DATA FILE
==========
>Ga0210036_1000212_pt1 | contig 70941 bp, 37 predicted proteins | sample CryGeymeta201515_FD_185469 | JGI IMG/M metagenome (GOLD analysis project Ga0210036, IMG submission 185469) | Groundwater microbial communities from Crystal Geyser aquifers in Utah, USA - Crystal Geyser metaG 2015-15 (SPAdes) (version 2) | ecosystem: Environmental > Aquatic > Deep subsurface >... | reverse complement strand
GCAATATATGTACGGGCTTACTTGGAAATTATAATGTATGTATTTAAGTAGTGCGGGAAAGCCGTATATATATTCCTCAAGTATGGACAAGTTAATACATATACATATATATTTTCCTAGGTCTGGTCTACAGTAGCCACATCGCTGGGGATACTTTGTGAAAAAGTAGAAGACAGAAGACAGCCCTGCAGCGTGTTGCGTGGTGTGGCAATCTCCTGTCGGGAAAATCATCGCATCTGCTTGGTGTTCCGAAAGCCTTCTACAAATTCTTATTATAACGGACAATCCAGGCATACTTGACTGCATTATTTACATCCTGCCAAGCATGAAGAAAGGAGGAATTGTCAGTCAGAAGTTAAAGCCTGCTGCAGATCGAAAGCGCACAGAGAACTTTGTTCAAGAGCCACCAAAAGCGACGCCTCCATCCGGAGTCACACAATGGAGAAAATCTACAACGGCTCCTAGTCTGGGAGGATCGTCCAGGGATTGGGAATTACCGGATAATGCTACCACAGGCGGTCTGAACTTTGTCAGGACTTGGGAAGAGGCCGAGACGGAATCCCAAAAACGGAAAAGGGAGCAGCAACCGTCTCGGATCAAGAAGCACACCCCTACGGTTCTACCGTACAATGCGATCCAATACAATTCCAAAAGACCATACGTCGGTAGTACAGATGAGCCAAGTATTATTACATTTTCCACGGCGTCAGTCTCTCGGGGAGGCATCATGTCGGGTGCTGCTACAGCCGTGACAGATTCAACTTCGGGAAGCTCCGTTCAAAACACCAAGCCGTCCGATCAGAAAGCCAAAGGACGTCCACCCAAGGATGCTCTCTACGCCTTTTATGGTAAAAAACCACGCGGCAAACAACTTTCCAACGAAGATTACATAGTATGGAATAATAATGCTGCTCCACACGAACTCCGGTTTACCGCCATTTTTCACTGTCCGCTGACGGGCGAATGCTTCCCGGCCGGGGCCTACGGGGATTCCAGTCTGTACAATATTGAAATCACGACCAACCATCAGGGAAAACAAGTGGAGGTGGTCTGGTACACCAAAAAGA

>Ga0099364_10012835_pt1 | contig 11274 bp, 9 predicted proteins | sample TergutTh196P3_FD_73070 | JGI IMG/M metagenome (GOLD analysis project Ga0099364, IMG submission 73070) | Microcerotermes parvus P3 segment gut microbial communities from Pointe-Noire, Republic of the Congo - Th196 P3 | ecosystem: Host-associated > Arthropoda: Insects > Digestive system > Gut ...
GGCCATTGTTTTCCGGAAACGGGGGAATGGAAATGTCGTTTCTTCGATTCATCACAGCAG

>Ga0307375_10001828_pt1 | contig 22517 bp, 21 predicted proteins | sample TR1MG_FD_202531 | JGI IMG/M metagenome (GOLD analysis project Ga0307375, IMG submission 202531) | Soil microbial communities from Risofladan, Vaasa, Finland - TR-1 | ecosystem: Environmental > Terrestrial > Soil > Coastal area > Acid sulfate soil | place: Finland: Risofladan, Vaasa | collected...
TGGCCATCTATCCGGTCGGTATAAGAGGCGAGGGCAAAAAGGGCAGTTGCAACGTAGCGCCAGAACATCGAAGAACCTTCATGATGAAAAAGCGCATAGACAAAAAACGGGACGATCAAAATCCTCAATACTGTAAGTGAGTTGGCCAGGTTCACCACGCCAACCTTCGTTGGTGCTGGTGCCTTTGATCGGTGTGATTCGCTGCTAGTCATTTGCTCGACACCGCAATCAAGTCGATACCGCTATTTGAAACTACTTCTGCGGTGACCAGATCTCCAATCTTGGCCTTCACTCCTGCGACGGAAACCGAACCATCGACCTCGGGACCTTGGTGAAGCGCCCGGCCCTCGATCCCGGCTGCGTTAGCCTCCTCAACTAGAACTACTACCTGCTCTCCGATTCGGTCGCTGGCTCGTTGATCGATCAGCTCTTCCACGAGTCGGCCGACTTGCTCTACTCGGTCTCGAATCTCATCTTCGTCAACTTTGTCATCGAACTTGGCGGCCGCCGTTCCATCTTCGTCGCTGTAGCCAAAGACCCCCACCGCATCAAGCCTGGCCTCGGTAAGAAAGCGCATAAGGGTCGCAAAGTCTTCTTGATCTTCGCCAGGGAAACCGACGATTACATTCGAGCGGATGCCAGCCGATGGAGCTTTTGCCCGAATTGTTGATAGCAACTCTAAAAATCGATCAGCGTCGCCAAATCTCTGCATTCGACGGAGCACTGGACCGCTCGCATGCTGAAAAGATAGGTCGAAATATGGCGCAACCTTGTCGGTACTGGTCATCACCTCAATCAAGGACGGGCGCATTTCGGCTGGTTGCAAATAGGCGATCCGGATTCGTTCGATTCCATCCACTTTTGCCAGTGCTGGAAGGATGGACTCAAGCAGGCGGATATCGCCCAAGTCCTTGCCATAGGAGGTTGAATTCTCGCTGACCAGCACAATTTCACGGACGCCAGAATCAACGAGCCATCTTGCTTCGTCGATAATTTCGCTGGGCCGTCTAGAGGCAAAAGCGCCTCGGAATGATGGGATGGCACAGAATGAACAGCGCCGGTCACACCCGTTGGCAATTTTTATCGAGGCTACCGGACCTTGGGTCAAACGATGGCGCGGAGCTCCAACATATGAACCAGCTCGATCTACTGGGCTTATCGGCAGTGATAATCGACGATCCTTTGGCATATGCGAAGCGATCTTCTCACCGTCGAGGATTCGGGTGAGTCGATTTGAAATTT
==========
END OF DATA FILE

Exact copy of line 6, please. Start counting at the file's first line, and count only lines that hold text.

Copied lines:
TGGCCATCTATCCGGTCGGTATAAGAGGCGAGGGCAAAAAGGGCAGTTGCAACGTAGCGCCAGAACATCGAAGAACCTTCATGATGAAAAAGCGCATAGACAAAAAACGGGACGATCAAAATCCTCAATACTGTAAGTGAGTTGGCCAGGTTCACCACGCCAACCTTCGTTGGTGCTGGTGCCTTTGATCGGTGTGATTCGCTGCTAGTCATTTGCTCGACACCGCAATCAAGTCGATACCGCTATTTGAAACTACTTCTGCGGTGACCAGATCTCCAATCTTGGCCTTCACTCCTGCGACGGAAACCGAACCATCGACCTCGGGACCTTGGTGAAGCGCCCGGCCCTCGATCCCGGCTGCGTTAGCCTCCTCAACTAGAACTACTACCTGCTCTCCGATTCGGTCGCTGGCTCGTTGATCGATCAGCTCTTCCACGAGTCGGCCGACTTGCTCTACTCGGTCTCGAATCTCATCTTCGTCAACTTTGTCATCGAACTTGGCGGCCGCCGTTCCATCTTCGTCGCTGTAGCCAAAGACCCCCACCGCATCAAGCCTGGCCTCGGTAAGAAAGCGCATAAGGGTCGCAAAGTCTTCTTGATCTTCGCCAGGGAAACCGACGATTACATTCGAGCGGATGCCAGCCGATGGAGCTTTTGCCCGAATTGTTGATAGCAACTCTAAAAATCGATCAGCGTCGCCAAATCTCTGCATTCGACGGAGCACTGGACCGCTCGCATGCTGAAAAGATAGGTCGAAATATGGCGCAACCTTGTCGGTACTGGTCATCACCTCAATCAAGGACGGGCGCATTTCGGCTGGTTGCAAATAGGCGATCCGGATTCGTTCGATTCCATCCACTTTTGCCAGTGCTGGAAGGATGGACTCAAGCAGGCGGATATCGCCCAAGTCCTTGCCATAGGAGGTTGAATTCTCGCTGACCAGCACAATTTCACGGACGCCAGAATCAACGAGCCATCTTGCTTCGTCGATAATTTCGCTGGGCCGTCTAGAGGCAAAAGCGCCTCGGAATGATGGGATGGCACAGAATGAACAGCGCCGGTCACACCCGTTGGCAATTTTTATCGAGGCTACCGGACCTTGGGTCAAACGATGGCGCGGAGCTCCAACATATGAACCAGCTCGATCTACTGGGCTTATCGGCAGTGATAATCGACGATCCTTTGGCATATGCGAAGCGATCTTCTCACCGTCGAGGATTCGGGTGAGTCGATTTGAAATTT